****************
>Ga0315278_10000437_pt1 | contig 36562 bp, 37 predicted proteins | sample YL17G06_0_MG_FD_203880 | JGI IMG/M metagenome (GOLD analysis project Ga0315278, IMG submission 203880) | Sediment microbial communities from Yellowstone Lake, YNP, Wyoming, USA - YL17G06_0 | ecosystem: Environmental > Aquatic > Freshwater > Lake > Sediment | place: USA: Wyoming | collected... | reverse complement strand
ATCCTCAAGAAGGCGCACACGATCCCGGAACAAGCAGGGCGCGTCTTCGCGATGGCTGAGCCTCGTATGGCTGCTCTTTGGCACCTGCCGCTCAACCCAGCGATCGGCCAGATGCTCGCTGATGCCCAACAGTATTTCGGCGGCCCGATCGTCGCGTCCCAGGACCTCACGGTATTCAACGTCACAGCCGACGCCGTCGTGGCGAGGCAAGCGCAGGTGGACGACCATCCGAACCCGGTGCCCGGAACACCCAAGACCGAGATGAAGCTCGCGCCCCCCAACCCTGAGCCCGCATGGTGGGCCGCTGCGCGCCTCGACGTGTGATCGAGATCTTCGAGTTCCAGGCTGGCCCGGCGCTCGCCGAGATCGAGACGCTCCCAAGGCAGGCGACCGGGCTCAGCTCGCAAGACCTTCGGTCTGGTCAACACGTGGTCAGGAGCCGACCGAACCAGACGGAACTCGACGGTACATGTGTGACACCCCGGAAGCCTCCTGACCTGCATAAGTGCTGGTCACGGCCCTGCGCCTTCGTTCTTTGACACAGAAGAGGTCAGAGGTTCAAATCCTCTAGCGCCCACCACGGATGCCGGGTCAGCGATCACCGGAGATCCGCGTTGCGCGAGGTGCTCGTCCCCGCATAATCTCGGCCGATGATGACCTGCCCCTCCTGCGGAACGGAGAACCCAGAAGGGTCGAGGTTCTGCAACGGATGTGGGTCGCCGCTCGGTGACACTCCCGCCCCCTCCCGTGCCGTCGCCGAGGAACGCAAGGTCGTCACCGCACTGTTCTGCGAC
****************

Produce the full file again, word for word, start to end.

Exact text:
>Ga0315278_10000437_pt1 | contig 36562 bp, 37 predicted proteins | sample YL17G06_0_MG_FD_203880 | JGI IMG/M metagenome (GOLD analysis project Ga0315278, IMG submission 203880) | Sediment microbial communities from Yellowstone Lake, YNP, Wyoming, USA - YL17G06_0 | ecosystem: Environmental > Aquatic > Freshwater > Lake > Sediment | place: USA: Wyoming | collected... | reverse complement strand
ATCCTCAAGAAGGCGCACACGATCCCGGAACAAGCAGGGCGCGTCTTCGCGATGGCTGAGCCTCGTATGGCTGCTCTTTGGCACCTGCCGCTCAACCCAGCGATCGGCCAGATGCTCGCTGATGCCCAACAGTATTTCGGCGGCCCGATCGTCGCGTCCCAGGACCTCACGGTATTCAACGTCACAGCCGACGCCGTCGTGGCGAGGCAAGCGCAGGTGGACGACCATCCGAACCCGGTGCCCGGAACACCCAAGACCGAGATGAAGCTCGCGCCCCCCAACCCTGAGCCCGCATGGTGGGCCGCTGCGCGCCTCGACGTGTGATCGAGATCTTCGAGTTCCAGGCTGGCCCGGCGCTCGCCGAGATCGAGACGCTCCCAAGGCAGGCGACCGGGCTCAGCTCGCAAGACCTTCGGTCTGGTCAACACGTGGTCAGGAGCCGACCGAACCAGACGGAACTCGACGGTACATGTGTGACACCCCGGAAGCCTCCTGACCTGCATAAGTGCTGGTCACGGCCCTGCGCCTTCGTTCTTTGACACAGAAGAGGTCAGAGGTTCAAATCCTCTAGCGCCCACCACGGATGCCGGGTCAGCGATCACCGGAGATCCGCGTTGCGCGAGGTGCTCGTCCCCGCATAATCTCGGCCGATGATGACCTGCCCCTCCTGCGGAACGGAGAACCCAGAAGGGTCGAGGTTCTGCAACGGATGTGGGTCGCCGCTCGGTGACACTCCCGCCCCCTCCCGTGCCGTCGCCGAGGAACGCAAGGTCGTCACCGCACTGTTCTGCGAC